Sunday, October 6, 2013

Why Elizabeth Meyette Finds Humor Very Sexy

   I'm so pleased to have as my guest today another Crimson historical author, Elizabeth Meyette, whose work I admire very much. Her stories are set in Colonial America, and are laced with action and humor. I asked her to write about what makes her work so special. Here's what she had to say:

   There are two motifs that meander through my historical romance Love’s Destiny: humor and brandy. Often they intertwine like ribbons in a colonial petticoat, and always they involve Emily and Jonathon. With so many barriers to their relationship, from having opposing sympathies as the colonies begin to revolt against England to the schemes of a scorned lover, humor facilitates their blossoming romance. And as their relationship develops, humor with a dollop of brandy sometimes speeds the momentum.
   During their first encounter, Jonathon teases Emily seeing through her ruse to convince him that she is mature enough to be on her own. In trying to do so, she experiences her first brandy.

   Jonathon continued to look at her with that amused expression. He took another drink of his brandy and, putting down his empty glass, he eyed hers and looked at her inquiringly. Emily lifted her glass to her lips and sipped again. It seared her throat and brought tears to her eyes once more. She could not speak for a moment, and when she finally took a breath, the fire returned…
   “Well, as you can see, Captain, Father was mistaken. I am quite capable of looking after Andrew and myself.”
   “Yes, I can see that. In fact, you are quite a lovely young woman.” Jonathon leaned back against the settee, casually resting one arm behind Emily. He saw through her charade and could not help teasing her for she was so serious.”
Later in the book, they take shelter during a thunderstorm after Emily is injured. Secluded in a cozy cabin, the attraction between them is palpable. When she consumes brandy again, this time for medicinal purposes, Emily’s defenses come down, and the ensuing encounter with Jonathon changes their lives.
   “Time for your medicine, Miss Wentworth,” Jonathon said bringing over the flask and gently sitting down beside her. Emily took a couple of sips and coughed, which hurt her head.
   “I do not know which is worse, the injury or the cure.” She took a couple more sips and handed him the flask. “You could have covered me up, Jonathon.”
   “Why? I was enjoying the view,” he grinned. “You are lovely, Em. Enticing.”
   “And you are a rogue…”

   As playful as Jonathon can be, Emily’s wry humor matches his when she presents him with a particularly meaningful Christmas gift.
   “Now I have something for you.” Going to the tree she knelt and found a small package hidden beneath some others. She carried it over and handed it to him. Unwrapping it, Jonathon held up a gold brandy flask. He burst out laughing and clasped her to him. The others looked over at the two inquisitively.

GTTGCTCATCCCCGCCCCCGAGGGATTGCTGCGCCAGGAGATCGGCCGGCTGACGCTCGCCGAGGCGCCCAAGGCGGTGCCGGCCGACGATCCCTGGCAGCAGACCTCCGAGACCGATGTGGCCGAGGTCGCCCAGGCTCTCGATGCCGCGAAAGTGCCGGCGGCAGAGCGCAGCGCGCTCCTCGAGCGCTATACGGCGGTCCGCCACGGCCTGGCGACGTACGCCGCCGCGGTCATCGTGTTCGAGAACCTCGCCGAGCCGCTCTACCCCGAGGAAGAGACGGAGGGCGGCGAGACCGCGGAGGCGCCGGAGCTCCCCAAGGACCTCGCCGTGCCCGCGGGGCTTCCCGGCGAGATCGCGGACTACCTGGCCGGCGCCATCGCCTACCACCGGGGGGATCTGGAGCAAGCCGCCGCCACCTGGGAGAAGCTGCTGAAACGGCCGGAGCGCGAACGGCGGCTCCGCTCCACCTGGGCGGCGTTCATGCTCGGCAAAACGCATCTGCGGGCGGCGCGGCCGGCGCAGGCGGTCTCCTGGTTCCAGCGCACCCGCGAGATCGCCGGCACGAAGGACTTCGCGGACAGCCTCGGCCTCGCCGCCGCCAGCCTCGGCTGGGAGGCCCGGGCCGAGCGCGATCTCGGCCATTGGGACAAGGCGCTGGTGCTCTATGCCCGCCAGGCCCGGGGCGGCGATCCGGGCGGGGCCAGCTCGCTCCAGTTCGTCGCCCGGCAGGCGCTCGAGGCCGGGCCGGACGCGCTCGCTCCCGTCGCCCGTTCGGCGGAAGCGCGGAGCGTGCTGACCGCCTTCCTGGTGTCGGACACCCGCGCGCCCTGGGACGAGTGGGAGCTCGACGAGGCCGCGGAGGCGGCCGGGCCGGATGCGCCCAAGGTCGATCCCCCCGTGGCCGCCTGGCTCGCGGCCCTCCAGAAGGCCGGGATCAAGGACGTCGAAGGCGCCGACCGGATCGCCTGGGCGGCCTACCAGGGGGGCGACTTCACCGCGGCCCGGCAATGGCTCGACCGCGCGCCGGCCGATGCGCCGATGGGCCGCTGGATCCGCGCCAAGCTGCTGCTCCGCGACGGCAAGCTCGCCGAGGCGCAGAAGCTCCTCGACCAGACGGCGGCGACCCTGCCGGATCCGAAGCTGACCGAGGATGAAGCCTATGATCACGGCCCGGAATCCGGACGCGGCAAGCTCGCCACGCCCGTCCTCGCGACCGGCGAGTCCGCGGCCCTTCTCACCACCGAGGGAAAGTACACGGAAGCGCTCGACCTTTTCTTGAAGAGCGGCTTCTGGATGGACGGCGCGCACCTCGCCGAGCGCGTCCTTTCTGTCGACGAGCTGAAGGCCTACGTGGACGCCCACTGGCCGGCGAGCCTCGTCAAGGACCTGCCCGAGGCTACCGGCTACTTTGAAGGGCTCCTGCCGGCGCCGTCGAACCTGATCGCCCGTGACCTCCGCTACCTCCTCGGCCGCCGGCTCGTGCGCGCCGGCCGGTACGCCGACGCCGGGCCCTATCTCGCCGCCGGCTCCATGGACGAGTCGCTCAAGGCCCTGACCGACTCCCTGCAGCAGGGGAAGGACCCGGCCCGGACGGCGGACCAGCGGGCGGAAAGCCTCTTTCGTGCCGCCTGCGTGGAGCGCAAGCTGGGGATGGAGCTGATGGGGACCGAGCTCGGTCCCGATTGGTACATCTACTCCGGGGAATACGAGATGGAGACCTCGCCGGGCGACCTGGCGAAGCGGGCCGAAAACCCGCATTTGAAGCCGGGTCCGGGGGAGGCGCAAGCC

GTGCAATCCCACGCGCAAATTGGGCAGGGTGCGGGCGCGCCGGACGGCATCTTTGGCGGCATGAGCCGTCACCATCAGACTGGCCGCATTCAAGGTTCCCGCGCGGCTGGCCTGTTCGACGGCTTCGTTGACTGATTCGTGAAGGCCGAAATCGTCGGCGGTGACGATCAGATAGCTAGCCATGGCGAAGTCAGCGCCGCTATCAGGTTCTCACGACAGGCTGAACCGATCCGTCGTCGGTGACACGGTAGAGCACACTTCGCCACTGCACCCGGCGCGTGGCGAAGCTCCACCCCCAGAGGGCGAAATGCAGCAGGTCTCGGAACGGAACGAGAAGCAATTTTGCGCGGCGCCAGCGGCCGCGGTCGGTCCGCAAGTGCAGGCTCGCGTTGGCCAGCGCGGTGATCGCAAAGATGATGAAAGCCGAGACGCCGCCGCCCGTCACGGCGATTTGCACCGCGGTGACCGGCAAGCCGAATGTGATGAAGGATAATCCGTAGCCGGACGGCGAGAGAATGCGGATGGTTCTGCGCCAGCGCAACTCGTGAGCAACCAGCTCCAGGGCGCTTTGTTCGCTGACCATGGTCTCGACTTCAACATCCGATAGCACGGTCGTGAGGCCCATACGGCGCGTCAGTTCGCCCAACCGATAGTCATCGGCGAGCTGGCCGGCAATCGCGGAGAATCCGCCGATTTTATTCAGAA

“It would need a great deal of explanation,” Jonathon said simply.
   This joke forms an intimate bond that is exclusively theirs.
   The secret is that Jonathon teases, but never taunts. His humor is gentle, engaging and tender often serving as foreplay in their romantic encounters. Using shared secrets creates a private world between lovers, and when humor is involved, it can be very sexy.
   Have you ever read a book or seen a movie in which the humor enhances the romance in a relationship?

Here's more about Elizabeth's works:

Love’s Destiny The simmering rebellion in the American colonies is the backdrop for this smoldering romance.  When Jonathon Brentwood, captain of the Destiny and committed patriot, comes into the life of Emily Wentworth, a young English woman, divided loyalties and desire to honor a father’s dying wish cannot hold their passion at bay. But their pasts and the future of a young country stand in the way of their destiny.

Love’s Spirit As the Revolutionary War breaks out the story of  Jonathon and Emily continues. Both face danger: Jonathon from the British who want to hang him for treason, and Emily from the woman whose love for Jonathon has driven her mad. While the impending birth of their baby is cause for celebration, threats from the British and from evil lurking at Brentwood Manor present obstacles to their love.

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  1. Great article, Elizabeth! Falling in love is so deep and overwhelming sometimes that you need a little humor. It's a great juxtaposition.

    1. Thanks, Brenna! I think humor adds such a rich aspect to romantic relationships. I think of Tom Hanks and Meg Ryan, Tracy and Hepburn (you're probably too young for that reference LOL) Hugh Grant and Drew Barrymore, etc. Thanks for stopping by!

  2. Really enjoyed this post! Without humor in our relationships there would be no romantic comedies, and I love those! After all, being a "fool for love" has been a plot line made famous in even Shakespeare's works. And it can be very sexy, especially when being offered by a gorgeous man! I love writing scenes that involve humor. It makes them memorable. You've got to have it all, the highly emotional scenes and the lighter, more whimsical ones. Thanks for sharing this today!

    1. Thanks, M.J. Romantic comedies are one of my favorite movie genres, and Midsummer Night's Dream one of my favorite Shakespearean plays. I love to see a guy get all tangled up in love. Thanks for stopping by!

  3. Becky, what a delight to be a guest on your blog today. I love your historical romances, and I wish you continued success with them!